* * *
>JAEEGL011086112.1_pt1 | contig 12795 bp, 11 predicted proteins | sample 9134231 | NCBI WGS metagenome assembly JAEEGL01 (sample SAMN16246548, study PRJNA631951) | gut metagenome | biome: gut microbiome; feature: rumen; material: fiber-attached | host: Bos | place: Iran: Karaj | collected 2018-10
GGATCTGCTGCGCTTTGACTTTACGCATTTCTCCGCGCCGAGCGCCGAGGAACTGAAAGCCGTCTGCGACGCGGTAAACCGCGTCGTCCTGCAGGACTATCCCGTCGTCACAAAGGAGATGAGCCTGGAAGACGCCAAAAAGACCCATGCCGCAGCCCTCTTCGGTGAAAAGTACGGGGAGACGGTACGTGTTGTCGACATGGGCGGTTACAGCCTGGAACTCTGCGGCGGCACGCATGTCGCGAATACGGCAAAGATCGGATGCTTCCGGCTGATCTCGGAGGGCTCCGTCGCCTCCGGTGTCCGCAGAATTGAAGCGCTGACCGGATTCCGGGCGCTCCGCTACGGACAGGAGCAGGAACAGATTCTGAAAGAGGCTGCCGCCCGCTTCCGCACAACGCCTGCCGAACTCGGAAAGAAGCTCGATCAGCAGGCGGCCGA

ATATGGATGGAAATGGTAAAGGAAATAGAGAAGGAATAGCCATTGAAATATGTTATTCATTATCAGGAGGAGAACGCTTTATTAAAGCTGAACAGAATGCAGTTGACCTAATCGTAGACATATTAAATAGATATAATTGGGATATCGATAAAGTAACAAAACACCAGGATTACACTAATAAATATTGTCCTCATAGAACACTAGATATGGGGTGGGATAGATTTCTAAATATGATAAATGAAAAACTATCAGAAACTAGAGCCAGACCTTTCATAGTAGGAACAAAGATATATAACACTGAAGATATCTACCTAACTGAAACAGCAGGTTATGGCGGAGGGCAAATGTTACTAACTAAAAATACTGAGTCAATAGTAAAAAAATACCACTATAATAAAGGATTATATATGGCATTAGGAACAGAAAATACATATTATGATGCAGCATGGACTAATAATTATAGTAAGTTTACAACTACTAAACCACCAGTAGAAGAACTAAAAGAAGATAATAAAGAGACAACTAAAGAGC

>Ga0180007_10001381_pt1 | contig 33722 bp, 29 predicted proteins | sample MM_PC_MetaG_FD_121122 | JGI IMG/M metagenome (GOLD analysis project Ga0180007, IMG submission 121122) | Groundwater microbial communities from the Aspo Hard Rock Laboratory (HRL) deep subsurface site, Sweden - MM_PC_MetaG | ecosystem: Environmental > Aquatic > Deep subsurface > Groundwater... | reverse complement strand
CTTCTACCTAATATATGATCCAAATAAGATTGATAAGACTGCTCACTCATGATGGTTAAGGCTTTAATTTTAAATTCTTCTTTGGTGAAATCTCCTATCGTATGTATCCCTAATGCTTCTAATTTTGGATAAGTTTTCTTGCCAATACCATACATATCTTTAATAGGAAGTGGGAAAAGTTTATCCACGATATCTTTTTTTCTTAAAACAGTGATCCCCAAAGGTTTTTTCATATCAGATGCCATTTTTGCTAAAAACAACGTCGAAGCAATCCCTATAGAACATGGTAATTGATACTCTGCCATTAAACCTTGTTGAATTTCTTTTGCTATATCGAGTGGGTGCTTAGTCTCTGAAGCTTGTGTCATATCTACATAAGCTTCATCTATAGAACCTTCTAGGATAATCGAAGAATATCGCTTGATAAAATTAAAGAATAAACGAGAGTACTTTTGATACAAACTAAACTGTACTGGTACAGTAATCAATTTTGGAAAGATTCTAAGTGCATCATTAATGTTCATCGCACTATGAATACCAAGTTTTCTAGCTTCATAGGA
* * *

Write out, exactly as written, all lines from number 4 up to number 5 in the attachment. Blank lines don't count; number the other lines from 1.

>Ga0180007_10001381_pt1 | contig 33722 bp, 29 predicted proteins | sample MM_PC_MetaG_FD_121122 | JGI IMG/M metagenome (GOLD analysis project Ga0180007, IMG submission 121122) | Groundwater microbial communities from the Aspo Hard Rock Laboratory (HRL) deep subsurface site, Sweden - MM_PC_MetaG | ecosystem: Environmental > Aquatic > Deep subsurface > Groundwater... | reverse complement strand
CTTCTACCTAATATATGATCCAAATAAGATTGATAAGACTGCTCACTCATGATGGTTAAGGCTTTAATTTTAAATTCTTCTTTGGTGAAATCTCCTATCGTATGTATCCCTAATGCTTCTAATTTTGGATAAGTTTTCTTGCCAATACCATACATATCTTTAATAGGAAGTGGGAAAAGTTTATCCACGATATCTTTTTTTCTTAAAACAGTGATCCCCAAAGGTTTTTTCATATCAGATGCCATTTTTGCTAAAAACAACGTCGAAGCAATCCCTATAGAACATGGTAATTGATACTCTGCCATTAAACCTTGTTGAATTTCTTTTGCTATATCGAGTGGGTGCTTAGTCTCTGAAGCTTGTGTCATATCTACATAAGCTTCATCTATAGAACCTTCTAGGATAATCGAAGAATATCGCTTGATAAAATTAAAGAATAAACGAGAGTACTTTTGATACAAACTAAACTGTACTGGTACAGTAATCAATTTTGGAAAGATTCTAAGTGCATCATTAATGTTCATCGCACTATGAATACCAAGTTTTCTAGCTTCATAGGA